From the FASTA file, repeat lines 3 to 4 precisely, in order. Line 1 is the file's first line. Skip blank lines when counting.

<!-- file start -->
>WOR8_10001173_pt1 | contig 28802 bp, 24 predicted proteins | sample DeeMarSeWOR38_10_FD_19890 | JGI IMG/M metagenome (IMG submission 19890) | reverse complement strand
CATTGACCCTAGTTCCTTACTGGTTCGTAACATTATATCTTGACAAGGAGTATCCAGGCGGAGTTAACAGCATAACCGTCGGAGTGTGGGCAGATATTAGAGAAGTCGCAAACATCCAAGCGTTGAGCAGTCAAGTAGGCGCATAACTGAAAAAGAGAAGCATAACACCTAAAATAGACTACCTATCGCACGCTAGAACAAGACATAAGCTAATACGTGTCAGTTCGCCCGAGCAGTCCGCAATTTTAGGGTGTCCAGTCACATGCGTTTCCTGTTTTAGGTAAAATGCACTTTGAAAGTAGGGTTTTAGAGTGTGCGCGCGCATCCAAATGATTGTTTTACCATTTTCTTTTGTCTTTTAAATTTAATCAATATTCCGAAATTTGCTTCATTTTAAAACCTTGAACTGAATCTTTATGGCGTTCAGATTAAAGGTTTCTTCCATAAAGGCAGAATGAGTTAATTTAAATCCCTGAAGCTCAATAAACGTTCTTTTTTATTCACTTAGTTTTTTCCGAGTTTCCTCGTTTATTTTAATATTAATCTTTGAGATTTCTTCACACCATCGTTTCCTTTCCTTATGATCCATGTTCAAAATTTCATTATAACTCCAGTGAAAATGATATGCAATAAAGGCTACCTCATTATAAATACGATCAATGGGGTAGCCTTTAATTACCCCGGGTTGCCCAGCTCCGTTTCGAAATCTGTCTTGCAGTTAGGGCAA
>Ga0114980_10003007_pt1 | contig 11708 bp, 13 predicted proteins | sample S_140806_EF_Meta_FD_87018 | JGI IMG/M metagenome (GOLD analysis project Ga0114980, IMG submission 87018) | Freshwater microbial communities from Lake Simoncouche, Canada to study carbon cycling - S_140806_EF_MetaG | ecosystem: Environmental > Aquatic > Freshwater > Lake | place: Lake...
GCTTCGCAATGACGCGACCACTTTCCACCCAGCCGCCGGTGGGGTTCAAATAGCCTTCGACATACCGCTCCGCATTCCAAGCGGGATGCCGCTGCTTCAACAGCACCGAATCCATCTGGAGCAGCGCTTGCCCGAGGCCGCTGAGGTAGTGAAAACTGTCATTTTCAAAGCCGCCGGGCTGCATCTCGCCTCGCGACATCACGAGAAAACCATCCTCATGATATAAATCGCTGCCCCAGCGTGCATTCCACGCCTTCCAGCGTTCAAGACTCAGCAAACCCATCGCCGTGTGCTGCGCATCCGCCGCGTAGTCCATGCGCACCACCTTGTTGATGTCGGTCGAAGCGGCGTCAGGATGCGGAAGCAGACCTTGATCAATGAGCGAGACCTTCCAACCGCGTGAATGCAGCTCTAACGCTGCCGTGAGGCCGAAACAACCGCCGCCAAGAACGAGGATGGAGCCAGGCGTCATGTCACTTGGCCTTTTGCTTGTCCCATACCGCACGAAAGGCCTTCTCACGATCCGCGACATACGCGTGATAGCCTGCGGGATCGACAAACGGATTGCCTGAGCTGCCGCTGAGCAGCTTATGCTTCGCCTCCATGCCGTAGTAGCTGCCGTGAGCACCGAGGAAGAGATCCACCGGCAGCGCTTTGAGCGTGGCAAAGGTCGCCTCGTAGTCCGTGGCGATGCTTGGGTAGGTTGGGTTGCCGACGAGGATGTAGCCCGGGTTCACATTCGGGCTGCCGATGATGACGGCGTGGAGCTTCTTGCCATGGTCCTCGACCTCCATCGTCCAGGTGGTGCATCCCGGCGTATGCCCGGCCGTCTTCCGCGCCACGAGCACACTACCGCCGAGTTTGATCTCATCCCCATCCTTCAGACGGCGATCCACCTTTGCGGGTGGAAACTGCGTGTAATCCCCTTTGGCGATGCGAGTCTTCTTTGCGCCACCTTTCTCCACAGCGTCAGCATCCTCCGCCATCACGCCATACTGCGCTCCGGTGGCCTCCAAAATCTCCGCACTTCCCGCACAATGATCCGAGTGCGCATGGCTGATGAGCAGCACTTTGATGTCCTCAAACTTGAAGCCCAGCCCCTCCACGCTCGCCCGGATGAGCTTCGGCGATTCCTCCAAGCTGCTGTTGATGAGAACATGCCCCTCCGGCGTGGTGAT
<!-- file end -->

>Ga0114980_10003007_pt1 | contig 11708 bp, 13 predicted proteins | sample S_140806_EF_Meta_FD_87018 | JGI IMG/M metagenome (GOLD analysis project Ga0114980, IMG submission 87018) | Freshwater microbial communities from Lake Simoncouche, Canada to study carbon cycling - S_140806_EF_MetaG | ecosystem: Environmental > Aquatic > Freshwater > Lake | place: Lake...
GCTTCGCAATGACGCGACCACTTTCCACCCAGCCGCCGGTGGGGTTCAAATAGCCTTCGACATACCGCTCCGCATTCCAAGCGGGATGCCGCTGCTTCAACAGCACCGAATCCATCTGGAGCAGCGCTTGCCCGAGGCCGCTGAGGTAGTGAAAACTGTCATTTTCAAAGCCGCCGGGCTGCATCTCGCCTCGCGACATCACGAGAAAACCATCCTCATGATATAAATCGCTGCCCCAGCGTGCATTCCACGCCTTCCAGCGTTCAAGACTCAGCAAACCCATCGCCGTGTGCTGCGCATCCGCCGCGTAGTCCATGCGCACCACCTTGTTGATGTCGGTCGAAGCGGCGTCAGGATGCGGAAGCAGACCTTGATCAATGAGCGAGACCTTCCAACCGCGTGAATGCAGCTCTAACGCTGCCGTGAGGCCGAAACAACCGCCGCCAAGAACGAGGATGGAGCCAGGCGTCATGTCACTTGGCCTTTTGCTTGTCCCATACCGCACGAAAGGCCTTCTCACGATCCGCGACATACGCGTGATAGCCTGCGGGATCGACAAACGGATTGCCTGAGCTGCCGCTGAGCAGCTTATGCTTCGCCTCCATGCCGTAGTAGCTGCCGTGAGCACCGAGGAAGAGATCCACCGGCAGCGCTTTGAGCGTGGCAAAGGTCGCCTCGTAGTCCGTGGCGATGCTTGGGTAGGTTGGGTTGCCGACGAGGATGTAGCCCGGGTTCACATTCGGGCTGCCGATGATGACGGCGTGGAGCTTCTTGCCATGGTCCTCGACCTCCATCGTCCAGGTGGTGCATCCCGGCGTATGCCCGGCCGTCTTCCGCGCCACGAGCACACTACCGCCGAGTTTGATCTCATCCCCATCCTTCAGACGGCGATCCACCTTTGCGGGTGGAAACTGCGTGTAATCCCCTTTGGCGATGCGAGTCTTCTTTGCGCCACCTTTCTCCACAGCGTCAGCATCCTCCGCCATCACGCCATACTGCGCTCCGGTGGCCTCCAAAATCTCCGCACTTCCCGCACAATGATCCGAGTGCGCATGGCTGATGAGCAGCACTTTGATGTCCTCAAACTTGAAGCCCAGCCCCTCCACGCTCGCCCGGATGAGCTTCGGCGATTCCTCCAAGCTGCTGTTGATGAGAACATGCCCCTCCGGCGTGGTGAT